Today's stock is yet another nano-cap tech firm which floats on the AIM market of the LSE.
Mirriad Advertising PLC (MIRI:LON) is a UK-based video technology company which is focused on the development of native in-video advertising (NIVA). The firm's patented technology enables the insertion of advertising into existing video which cannot be skipped or blocked.
It won't come as any surprise to those who follow my blog that MIRI is tiny, dirt cheap and in a spot of bother.
MIRI began trading on AIM (Alternative Investment Market) after an IPO in December 2017. Since then it's share price has fallen from a high of 62.5p to a low of 4.20p, it currently languishes at 5.75p.
Since inception the firm has performed poorly with little sign of meaningful revenue growth, from £710,000 in 2016 to £870,000 in 2017. Half year results for 2018 were even worse with revenues of £120,000 for 6 months to June 2018 vs 2017 half year revenue of £352,000 (2018 full year results are due 9th May 2019)
Losses have risen fro £7.2 Mil in 2016 to £11 Mil in 2017, Half year losses for 2018 amount to £6.5 Mil.
To make things worse MIRI has been burning cash at a rate of around £1-1.2 Mil per month.
At this point you are probably asking why on earth I'm even telling you about this stock.
1) The company is selling at a discount to net cash
2) Change is afoot.
We'll start by taking a look at the most recent financials to see what we can find on the balance sheet.
So as of the June 2018 interim results we had the following;
Trade receivables £760,072
Tax receivables £304,077
This equates to;
NCAV(Net Current Asset Value) = £21,247,238
Net Cash = £20,183,089
The company then released a strategy update on March 27th in which they revealed the following;
So the firm has been burning through cash at a rate of £6.7 Mil every 6 months and this cash burn continued at a similar rate in the second half of 2018 and the first 3 months of 2019.
To err on the side of caution I'm going to assume a future cash burn of £7 Million every six months or £1.17 Mil per month.
This rate of cash burn for the second half of 2018 and the first 3 months of 2019 would shave another £10.5 Mil off the assets side of the balance sheet resulting in;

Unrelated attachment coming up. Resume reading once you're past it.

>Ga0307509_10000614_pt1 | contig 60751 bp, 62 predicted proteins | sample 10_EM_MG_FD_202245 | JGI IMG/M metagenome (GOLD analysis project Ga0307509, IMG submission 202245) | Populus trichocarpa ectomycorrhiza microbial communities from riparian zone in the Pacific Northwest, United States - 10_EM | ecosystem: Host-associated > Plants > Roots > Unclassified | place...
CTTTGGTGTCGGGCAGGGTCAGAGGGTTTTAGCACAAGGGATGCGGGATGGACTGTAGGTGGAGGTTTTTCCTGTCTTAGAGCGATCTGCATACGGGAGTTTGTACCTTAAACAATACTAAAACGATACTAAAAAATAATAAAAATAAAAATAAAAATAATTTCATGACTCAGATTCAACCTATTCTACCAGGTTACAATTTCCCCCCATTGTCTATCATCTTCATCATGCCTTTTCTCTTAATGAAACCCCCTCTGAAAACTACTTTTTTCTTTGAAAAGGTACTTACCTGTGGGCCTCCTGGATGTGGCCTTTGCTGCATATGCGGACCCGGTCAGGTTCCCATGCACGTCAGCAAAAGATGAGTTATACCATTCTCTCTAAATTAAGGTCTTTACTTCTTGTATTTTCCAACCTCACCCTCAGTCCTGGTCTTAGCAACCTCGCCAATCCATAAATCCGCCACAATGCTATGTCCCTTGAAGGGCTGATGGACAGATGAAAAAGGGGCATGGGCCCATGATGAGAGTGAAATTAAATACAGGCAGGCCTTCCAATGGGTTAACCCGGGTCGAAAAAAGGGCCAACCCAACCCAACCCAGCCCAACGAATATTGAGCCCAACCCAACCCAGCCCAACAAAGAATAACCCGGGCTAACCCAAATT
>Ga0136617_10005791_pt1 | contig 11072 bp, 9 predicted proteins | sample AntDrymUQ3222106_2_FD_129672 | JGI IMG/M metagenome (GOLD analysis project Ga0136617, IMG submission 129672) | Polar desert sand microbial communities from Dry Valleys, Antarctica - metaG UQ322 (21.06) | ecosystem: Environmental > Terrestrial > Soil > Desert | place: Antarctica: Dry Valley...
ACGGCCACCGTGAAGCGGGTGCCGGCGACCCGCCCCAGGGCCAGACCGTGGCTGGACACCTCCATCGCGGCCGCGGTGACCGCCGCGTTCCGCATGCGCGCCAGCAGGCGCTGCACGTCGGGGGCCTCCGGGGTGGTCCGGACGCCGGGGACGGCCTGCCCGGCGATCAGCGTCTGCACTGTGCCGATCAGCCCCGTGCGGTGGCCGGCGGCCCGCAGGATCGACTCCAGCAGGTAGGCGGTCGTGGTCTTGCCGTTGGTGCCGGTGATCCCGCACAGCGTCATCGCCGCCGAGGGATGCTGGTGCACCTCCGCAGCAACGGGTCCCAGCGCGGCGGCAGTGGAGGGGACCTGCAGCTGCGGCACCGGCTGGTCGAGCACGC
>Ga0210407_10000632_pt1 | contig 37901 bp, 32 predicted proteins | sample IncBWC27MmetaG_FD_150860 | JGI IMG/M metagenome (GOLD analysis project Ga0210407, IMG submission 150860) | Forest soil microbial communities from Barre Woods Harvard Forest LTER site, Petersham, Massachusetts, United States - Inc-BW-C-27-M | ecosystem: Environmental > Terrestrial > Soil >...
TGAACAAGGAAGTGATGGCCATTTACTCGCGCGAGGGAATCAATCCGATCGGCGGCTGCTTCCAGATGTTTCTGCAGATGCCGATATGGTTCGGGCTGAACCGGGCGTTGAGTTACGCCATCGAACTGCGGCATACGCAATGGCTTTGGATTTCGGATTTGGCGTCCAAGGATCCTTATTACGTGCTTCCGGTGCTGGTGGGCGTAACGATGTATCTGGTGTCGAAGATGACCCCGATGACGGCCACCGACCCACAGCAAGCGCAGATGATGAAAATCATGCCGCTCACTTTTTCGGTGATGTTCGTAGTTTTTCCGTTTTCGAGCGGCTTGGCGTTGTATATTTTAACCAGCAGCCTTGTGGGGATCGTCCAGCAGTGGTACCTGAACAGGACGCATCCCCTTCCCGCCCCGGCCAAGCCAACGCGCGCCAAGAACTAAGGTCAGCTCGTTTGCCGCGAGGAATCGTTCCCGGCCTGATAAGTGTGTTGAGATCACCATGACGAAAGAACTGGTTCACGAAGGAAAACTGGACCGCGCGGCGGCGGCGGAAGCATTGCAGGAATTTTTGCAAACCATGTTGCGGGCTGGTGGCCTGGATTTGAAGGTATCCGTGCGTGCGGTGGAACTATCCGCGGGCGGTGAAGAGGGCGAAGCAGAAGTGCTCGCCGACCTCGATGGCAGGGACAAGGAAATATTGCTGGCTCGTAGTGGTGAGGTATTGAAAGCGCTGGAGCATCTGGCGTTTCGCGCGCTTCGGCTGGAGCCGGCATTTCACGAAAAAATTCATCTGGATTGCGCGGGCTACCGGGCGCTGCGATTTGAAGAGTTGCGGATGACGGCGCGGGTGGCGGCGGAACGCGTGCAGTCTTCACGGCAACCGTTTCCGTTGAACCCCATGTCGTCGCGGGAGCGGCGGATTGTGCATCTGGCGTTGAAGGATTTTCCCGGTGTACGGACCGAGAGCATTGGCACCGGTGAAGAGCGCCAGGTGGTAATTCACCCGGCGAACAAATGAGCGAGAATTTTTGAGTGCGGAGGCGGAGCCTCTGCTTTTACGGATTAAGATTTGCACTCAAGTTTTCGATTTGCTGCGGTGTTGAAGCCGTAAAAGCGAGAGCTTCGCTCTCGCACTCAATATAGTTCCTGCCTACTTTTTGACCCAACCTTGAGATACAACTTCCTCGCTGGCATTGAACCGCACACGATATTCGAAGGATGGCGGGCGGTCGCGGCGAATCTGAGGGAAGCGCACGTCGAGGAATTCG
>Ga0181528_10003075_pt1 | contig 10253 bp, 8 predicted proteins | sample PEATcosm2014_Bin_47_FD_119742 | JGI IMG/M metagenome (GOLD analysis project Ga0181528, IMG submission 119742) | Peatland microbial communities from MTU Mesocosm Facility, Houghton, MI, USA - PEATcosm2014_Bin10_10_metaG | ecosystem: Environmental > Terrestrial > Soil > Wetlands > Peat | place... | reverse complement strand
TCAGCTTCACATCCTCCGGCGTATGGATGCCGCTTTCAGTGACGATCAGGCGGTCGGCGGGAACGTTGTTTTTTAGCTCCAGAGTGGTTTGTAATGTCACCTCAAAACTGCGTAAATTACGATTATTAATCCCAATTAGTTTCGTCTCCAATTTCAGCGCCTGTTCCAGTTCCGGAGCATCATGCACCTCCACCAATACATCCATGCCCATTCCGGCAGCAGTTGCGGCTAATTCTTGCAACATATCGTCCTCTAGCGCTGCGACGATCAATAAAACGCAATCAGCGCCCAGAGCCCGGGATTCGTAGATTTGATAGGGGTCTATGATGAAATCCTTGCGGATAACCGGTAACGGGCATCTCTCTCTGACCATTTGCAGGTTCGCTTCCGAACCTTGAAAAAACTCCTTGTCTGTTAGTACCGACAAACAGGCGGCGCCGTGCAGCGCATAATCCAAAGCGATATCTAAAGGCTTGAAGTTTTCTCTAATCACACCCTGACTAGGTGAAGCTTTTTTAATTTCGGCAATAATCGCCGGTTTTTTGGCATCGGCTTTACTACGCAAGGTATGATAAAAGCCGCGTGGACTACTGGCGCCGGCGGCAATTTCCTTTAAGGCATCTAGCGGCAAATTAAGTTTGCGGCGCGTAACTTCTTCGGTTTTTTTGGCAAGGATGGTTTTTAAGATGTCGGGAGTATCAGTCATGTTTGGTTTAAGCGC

NCAV (Net Current Asset Value) = £10,747,238 or 10.22p per share
Net Cash = £9,683,089 or 9.21p per share
Current Market Cap is £6,044,556 or 5.75p per share
Shares outstanding = 105,122,717
MIRI is thus currently trading at;
0.62 Net Cash
Now on to the change I mentioned about.
Firstly the old CEO, Mark Popkiewicz, was recently replaced by the current CEO Stephan Beringer. From what I can gather the old CEO was pretty bad and despite the company having a good product mismanagement left the firm floundering.
The current CEO had the following to say in the recent strategy update;
It's good to hear that the new CEO not only appreciates that MIRI has a unique product with real potential, but that he also aknowledges that the firm's previous strategy was misguided.
In the strategy update the company notes the following;
"Mirriad's Go To Market strategy has historically been flawed. There was previously a lack of focus on the demand side of the market (media agencies and brands/ advertisers) and the company had spread itself over too many markets"
MIRI's revised strategy is then outlined as follows;
According to the most recent insider ownership information I've managed to find it doesn't appear that management has much skin in the game. This data is from June 2018 so we may see some insider buying been reported in the near future giving the current discount to net cash and the possibility of a turnaround. News of directors buying would certainly prompt a rally in the share price.
What might happen?
The new CEO could fail to turn the ship around, revenues may not grow and large losses could continue. The cash pile could be burnt through forcing the company to issue equity or debt to keep itself afloat. The stock could go to zero.
The new CEO could begin to turn the ship around. Some contracts could be signed, revenues and earnings could grow and the stock could take off and become a multi-bagger.
I'll hop on for the ride.
Thanks for reading,
Disclaimer: Long MIRI
David J. Flood
UK based Value Investor.
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